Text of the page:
There is significant research interest into how nature, natural environments, and associated activities might benefit health; particularly mental health. Clearly, this has become more important over the last year or so. Announced in July 2020, and running for the next two years, is a £5.8m investment by the Department for Environment, Food and Rural Affairs, Department of Health and Social Care, Natural England, NHS England, Public Health England, the Ministry of Housing, Communities and Local Government, Sport England and the National Academy for Social Prescribing (NASP). ‘Green social prescribing’ (GSP), the formal linking of individuals through a healthcare provider and link worker to nature-based activities for health, is being rolled out across England and makes up a significant portion of activities undertaken through social prescriptions.
This funding will enable seven test and learn sites across the country to better connect people to the natural environment, and to activities run by organisations in the community. Kerryn is part of a consortium commissioned to evaluate this roll out, led by the School of Health and Related Research (ScHARR) at the University of Sheffield, along with colleagues from Sheffield Hallam University, the University of Plymouth, and the European Centre for Environment and Human Health. Tom is completing an evaluation of a Sport England funded project The Flourish in Nature Project (led by EDP Drug and Alcohol Services) supporting those in drug and alcohol recovery to be more active and connected to natural environments, with the aim of developing volunteers to support others in their recovery journey. Whilst this is not strictly a part of GSP, it provides valuable insight into the possible barriers and challenges of focussing services on specific populations. Together, we want to understand the processes, outcomes and value-for-money of these approaches, and improve understanding of what works, for whom, in what circumstances and why.
A key element of this work feeds into a broader discussion around the ‘use’ of community assets in social prescribing. There are opportunities and challenges when delivering social prescribing through community activities, both of which are increased by the rapid rise of numbers accessing services. A benefit might be organisations attracting a greater number of attendees but given that even large organisations often have maximum groups sizes, these risk becoming overwhelmed, with long waiting lists and access made challenging to long-standing members. Particularly relevant for smaller groups is the attendance by those experiencing acute mental health difficulties, alcohol and substance use issues, physical mobility impairments and long-term conditions. Groups are often unprepared or untrained to work with these challenges and in such cases, there must be a robust process to redirect or provide assistance to staff and volunteers. Social prescribing commissioners must consider the sustainability of delivery organisations in terms of the number, type and severity of symptoms of those being referred.
Also of concern is the inherently challenging nature of sustainability for Voluntary, Community & Social Enterprise (VCSE) groups. Services and activities are routinely attached to finite pots of money over a fixed period, after which the service simply ceases to be. They are often heavily impacted by economic fluctuation and changes in political agendas and policy. If they are to function effectively as the key end point for green social prescribing, more robust structures and procedures for supporting their sustainability and longevity should be made available (such as project planning, writing grant applications, project management, as well as financial support).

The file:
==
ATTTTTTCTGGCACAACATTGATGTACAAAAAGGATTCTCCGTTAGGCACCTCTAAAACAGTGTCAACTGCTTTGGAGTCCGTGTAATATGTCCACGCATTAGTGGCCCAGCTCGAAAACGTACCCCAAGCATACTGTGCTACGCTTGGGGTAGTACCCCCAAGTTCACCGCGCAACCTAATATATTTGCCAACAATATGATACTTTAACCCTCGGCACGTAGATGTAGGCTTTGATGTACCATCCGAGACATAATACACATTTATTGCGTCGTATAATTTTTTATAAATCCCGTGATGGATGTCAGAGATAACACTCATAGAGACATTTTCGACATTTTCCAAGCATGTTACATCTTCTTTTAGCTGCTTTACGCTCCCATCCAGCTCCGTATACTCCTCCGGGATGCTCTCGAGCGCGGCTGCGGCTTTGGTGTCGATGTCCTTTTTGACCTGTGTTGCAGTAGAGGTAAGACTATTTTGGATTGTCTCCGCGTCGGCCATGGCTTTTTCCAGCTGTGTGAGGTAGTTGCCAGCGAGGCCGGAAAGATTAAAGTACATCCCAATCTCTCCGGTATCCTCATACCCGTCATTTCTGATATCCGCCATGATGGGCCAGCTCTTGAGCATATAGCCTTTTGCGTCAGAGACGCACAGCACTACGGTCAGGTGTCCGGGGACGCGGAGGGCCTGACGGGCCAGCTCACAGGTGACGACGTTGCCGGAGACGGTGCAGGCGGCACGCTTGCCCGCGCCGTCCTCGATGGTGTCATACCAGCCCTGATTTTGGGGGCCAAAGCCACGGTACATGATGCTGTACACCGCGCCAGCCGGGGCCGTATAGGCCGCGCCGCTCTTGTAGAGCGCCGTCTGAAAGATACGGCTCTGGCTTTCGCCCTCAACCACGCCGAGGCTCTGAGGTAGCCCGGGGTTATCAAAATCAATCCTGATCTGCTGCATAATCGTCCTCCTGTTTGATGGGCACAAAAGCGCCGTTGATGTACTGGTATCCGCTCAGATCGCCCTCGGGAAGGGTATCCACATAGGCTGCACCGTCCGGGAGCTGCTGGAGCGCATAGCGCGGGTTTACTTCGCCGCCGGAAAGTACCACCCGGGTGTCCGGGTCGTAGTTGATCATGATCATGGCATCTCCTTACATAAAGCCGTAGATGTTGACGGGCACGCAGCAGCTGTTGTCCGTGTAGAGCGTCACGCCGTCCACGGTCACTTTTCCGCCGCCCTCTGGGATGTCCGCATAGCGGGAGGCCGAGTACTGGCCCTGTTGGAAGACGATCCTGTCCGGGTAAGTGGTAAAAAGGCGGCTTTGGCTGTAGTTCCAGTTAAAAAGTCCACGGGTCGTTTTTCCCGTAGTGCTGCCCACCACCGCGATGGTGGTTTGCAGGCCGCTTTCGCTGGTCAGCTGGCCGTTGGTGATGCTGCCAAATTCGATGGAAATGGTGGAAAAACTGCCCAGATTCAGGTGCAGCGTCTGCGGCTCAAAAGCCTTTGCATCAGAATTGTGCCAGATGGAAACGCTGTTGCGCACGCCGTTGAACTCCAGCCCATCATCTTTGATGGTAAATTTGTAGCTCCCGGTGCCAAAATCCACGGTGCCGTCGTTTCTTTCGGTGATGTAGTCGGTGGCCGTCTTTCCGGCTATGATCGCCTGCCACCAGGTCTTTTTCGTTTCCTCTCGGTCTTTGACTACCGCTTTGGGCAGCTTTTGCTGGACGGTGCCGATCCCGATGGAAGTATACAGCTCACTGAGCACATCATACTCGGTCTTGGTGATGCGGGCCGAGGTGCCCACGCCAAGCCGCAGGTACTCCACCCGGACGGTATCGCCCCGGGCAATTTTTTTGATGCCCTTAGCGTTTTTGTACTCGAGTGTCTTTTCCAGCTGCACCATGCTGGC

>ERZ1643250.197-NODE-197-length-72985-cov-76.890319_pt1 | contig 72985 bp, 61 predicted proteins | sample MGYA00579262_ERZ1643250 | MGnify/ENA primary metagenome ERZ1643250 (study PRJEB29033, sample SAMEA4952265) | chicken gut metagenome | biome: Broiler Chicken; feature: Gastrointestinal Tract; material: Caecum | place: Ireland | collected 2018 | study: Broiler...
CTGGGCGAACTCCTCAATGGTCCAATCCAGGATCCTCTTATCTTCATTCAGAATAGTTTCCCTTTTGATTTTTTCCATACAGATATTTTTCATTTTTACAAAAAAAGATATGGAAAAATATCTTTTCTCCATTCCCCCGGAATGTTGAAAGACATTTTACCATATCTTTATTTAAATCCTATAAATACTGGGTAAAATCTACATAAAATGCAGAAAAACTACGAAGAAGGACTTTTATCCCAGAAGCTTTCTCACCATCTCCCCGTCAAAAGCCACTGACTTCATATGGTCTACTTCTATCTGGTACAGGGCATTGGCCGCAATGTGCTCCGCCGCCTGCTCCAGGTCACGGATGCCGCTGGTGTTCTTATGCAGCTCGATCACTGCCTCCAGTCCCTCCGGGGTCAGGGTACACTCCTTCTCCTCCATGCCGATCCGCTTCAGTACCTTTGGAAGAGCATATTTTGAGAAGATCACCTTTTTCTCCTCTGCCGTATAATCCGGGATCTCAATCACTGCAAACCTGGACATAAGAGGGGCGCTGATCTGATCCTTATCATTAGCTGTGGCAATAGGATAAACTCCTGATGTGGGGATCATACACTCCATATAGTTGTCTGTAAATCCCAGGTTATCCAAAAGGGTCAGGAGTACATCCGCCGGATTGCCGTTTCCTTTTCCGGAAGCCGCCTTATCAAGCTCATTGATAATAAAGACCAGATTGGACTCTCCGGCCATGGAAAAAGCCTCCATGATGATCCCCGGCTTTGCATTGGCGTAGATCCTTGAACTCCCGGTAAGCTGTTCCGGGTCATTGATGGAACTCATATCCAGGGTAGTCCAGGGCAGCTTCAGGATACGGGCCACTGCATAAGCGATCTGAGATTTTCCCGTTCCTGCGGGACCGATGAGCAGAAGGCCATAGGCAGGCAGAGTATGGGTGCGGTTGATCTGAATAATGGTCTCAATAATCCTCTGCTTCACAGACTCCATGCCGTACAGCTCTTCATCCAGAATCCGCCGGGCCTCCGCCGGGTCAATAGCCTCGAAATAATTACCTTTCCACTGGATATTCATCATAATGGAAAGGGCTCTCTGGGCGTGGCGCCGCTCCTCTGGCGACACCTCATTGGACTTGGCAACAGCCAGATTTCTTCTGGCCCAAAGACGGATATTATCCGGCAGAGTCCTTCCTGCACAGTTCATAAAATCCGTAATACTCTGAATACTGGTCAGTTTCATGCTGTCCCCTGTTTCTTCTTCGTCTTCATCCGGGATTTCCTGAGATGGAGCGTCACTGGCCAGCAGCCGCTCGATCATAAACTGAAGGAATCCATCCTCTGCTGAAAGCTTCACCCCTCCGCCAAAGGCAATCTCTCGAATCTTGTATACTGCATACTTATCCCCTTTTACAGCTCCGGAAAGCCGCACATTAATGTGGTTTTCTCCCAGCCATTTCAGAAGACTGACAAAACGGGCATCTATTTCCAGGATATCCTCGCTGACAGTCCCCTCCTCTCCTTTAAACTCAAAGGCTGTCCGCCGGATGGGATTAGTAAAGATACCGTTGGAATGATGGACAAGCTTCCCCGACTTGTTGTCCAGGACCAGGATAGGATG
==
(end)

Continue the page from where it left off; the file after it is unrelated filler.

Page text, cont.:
In addition to this, GSP also needs to pro-actively consider the impact and possible exacerbation of health inequalities, which are multi-faceted and complex. By their very nature, GSP activities often take place in rural locations, to where access is limited. They can present financial, structural, and psycho-social barriers – more prevalent among more disadvantaged or complex groups – to the groups who stand to benefit the most. Additional (financial) resource for the VCSE is needed to overcome these barriers and increase the capacity of smaller VCSE groups. A simple referral of somebody with complex needs or at considerable disadvantage is unlikely to translate into sustainable attendance and benefit without additional infrastructure.
Fundamentally, community assets are at the very core of the green social prescribing offer, and their existence, sustainability, funding structures and accessibility are important enabling and constraining factors. We’d argue that the sector should not be considered a ‘resource’ to be used by the health service, but a key collaborator in building healthier communities. If the community ‘resources’ are not supported to become financially viable and sustainable, then they risk becoming fleeting and unreliable, challenging the implementation and success of GSP. Given their importance, it is concerning that the push from NHS England to use the VCSE has apparently come without the necessary work to assess demand, capacity, impact, and sustainability. New health-service models must not seek to re-invent or duplicate good practice by failing to understand local communities, or ignore and smother VCSEs through rapid increases in number and type of referral, without linked funding and support.
About the authors
Dr Kerryn Husk and Dr Tom Thompson are Senior Research Fellows at PenARC and the University of Plymouth Peninsula School of Medicine (Faculty of Health), respectively. They are involved in research into how access to, and activities in, natural environments can have a positive impact on health and wellbeing.